Republican party officials and elected officials use bogus claims of vote fraud to do three things: 1) to stymie voter registration drives and get-out-the-vote efforts in poor and minority neighborhoods, 2) purge voter rolls of legitimate voters and 3) institute voter ID laws aimed at making it harder for low-income and minority voters to vote.
Remember, lower income and minority voters, especially in targeted areas, tend to vote overwhelmingly for Democratic candidates. The goal is to sway elections towards Republican candidates by discouraging or preventing as many Democratic supporters as possible.
Now, if voter fraud were pervasive, it might be reasonable for Republicans to spearhead efforts to crack down on the practice, using tough voting laws that would cut down on voter fraud. Only there's little or no evidence of any voter fraud, let alone concerted and organized efforts to throw over elections with fraudulently cast votes:
Although Republican activists have repeatedly said fraud is so widespread that it has corrupted the political process and, possibly, cost the party election victories, about 120 people have been charged and 86 convicted as of last year.
Most of those charged have been Democrats, voting records show. Many of those charged by the Justice Department appear to have mistakenly filled out registration forms or misunderstood eligibility rules, a review of court records and interviews with prosecutors and defense lawyers show.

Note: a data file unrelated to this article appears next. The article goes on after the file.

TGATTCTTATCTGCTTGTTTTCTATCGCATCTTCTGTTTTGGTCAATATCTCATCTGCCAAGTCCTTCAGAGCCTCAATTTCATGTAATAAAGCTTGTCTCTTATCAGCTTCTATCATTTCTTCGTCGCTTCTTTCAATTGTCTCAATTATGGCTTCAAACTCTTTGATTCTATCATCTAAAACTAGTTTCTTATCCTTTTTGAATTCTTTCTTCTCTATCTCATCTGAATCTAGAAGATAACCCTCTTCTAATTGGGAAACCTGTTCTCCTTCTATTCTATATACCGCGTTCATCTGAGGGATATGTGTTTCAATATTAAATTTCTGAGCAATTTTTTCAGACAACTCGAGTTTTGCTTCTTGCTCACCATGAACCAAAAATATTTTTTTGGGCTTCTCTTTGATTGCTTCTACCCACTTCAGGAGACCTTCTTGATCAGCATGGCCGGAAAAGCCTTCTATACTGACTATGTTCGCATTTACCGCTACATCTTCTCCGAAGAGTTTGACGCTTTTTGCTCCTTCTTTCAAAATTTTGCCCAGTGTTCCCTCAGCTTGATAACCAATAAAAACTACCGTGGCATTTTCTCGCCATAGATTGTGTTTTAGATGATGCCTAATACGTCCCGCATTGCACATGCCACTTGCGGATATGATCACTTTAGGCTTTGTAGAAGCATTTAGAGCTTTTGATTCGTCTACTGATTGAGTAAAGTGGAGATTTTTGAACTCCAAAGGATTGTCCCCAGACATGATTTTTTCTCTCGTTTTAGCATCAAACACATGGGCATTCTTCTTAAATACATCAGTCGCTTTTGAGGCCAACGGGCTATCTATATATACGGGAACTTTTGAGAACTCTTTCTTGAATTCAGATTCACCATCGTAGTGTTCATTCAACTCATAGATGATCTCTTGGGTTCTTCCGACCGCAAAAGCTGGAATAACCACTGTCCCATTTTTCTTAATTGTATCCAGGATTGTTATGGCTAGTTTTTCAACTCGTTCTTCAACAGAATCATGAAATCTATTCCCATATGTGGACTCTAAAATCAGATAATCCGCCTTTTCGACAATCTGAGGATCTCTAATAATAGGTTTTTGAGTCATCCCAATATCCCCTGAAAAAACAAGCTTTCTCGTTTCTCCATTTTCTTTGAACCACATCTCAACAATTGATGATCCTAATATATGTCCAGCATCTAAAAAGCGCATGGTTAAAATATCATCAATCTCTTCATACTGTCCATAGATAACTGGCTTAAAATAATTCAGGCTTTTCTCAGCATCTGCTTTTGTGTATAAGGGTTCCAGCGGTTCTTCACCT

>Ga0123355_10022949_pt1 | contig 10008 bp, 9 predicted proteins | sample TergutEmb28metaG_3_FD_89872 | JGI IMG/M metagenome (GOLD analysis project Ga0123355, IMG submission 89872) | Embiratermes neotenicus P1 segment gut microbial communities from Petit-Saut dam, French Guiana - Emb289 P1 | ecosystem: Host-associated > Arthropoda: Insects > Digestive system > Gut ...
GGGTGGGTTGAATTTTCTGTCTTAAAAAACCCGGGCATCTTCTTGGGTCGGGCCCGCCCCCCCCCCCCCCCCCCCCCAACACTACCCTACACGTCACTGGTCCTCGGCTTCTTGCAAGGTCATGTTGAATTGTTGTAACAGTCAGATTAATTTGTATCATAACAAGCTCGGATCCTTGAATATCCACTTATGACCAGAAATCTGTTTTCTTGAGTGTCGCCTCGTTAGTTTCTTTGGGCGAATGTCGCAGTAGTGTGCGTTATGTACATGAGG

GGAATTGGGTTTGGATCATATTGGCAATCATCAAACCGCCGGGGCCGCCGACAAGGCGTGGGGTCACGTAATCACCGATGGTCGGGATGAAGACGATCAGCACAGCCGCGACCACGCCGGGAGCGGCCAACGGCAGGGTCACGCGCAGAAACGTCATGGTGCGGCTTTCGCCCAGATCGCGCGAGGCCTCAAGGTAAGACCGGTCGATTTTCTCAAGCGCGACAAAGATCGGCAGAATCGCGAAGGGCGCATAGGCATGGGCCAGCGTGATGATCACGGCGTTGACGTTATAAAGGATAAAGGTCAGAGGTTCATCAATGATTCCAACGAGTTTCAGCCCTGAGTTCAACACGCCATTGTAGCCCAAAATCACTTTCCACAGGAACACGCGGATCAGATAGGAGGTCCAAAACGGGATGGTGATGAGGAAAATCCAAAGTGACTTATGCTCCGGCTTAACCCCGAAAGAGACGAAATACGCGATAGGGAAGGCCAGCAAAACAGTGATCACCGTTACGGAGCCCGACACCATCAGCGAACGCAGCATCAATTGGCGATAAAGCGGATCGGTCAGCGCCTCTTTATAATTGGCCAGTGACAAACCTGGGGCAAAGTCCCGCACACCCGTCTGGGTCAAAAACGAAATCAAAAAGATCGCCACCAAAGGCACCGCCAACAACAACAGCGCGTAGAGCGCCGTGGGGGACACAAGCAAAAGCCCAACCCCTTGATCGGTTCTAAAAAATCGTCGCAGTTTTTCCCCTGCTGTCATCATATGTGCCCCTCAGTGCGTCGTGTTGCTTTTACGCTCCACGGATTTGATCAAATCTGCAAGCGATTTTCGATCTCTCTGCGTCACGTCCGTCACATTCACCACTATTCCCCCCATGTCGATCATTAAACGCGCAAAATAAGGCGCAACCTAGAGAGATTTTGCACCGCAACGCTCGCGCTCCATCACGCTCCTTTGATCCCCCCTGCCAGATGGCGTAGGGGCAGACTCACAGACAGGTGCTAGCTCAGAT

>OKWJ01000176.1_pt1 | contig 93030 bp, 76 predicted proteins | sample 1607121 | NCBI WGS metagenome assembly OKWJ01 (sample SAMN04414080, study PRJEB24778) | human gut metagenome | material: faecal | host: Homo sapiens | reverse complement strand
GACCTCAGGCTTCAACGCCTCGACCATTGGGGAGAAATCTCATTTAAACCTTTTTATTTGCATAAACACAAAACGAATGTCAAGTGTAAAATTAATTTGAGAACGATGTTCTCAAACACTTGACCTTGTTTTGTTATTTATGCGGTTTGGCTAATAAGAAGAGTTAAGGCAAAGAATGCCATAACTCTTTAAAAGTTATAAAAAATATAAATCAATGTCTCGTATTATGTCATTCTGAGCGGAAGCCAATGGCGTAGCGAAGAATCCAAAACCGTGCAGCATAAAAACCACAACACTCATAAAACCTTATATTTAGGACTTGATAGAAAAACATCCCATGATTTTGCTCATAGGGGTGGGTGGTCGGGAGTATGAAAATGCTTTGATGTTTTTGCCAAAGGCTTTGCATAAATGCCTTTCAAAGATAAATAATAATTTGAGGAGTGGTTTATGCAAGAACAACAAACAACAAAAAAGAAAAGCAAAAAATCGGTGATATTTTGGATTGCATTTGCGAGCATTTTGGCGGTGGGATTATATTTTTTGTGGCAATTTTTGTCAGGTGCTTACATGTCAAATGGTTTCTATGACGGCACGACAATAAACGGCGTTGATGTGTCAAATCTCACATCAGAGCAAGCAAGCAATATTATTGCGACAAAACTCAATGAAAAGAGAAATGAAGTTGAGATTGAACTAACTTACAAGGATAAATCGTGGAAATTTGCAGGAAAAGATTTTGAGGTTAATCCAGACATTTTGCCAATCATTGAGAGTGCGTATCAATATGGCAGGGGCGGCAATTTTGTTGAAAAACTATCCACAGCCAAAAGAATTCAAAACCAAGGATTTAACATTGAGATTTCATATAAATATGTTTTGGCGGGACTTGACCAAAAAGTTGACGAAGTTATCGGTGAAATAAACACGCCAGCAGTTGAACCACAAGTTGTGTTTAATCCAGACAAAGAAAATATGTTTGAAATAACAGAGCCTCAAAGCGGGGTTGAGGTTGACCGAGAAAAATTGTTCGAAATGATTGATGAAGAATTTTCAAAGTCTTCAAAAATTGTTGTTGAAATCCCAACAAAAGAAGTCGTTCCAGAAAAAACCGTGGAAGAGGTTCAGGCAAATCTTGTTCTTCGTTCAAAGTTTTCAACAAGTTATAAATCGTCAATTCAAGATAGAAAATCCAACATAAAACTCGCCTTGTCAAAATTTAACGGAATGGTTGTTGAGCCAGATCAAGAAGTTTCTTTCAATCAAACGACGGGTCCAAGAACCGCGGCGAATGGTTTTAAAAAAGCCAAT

"There was nothing that we uncovered that suggested some sort of concerted effort to tilt the election," Richard G. Frohling, an assistant United States attorney in Milwaukee, said.
Richard L. Hasen, an expert in election law at the Loyola Law School, agreed, saying: "If they found a single case of a conspiracy to affect the outcome of a Congressional election or a statewide election, that would be significant. But what we see is isolated, small-scale activities that often have not shown any kind of criminal intent."
If you read the report, you'll see that most of the voter fraud convictions were made against voters who made mistakes on their voter registration cards, or weren't aware they were unable to vote. And this was the result of the Republican administration making voter fraud a top priority of the Department of Justice. That is, no expense was spared, no amount of manpower wasted in investigating and prosecuting voter fraud cases. Given the result - virtually no fraud found - no wonder judges were "baffled" by the weak cases brought before their courts.
As for the efforts Marshall lists? Attacking voter registration efforts, purging legitimate voters from voter rolls, and instituting laws making it harder to vote? Have Republicans done these things?
You bet they have.
For attacking voter registration efforts, look no further than Kansas City attorney, Bradley Schlozman's indictments brought against four voter registration organizers, five days before the heated 2006 election featuring Claire McCaskill and Jim Talent. (You may remember Schlozman as the guy who fired minority women lawyers and replaced them with good Americans," as Schlozman called them -- white, Christian men.) Not only did bringing election-related indictments before the election violate at least 35 years of DoJ tradition and the DoJ manual, the indictments were obviously rushed (one of them against the wrong person), and the case weak: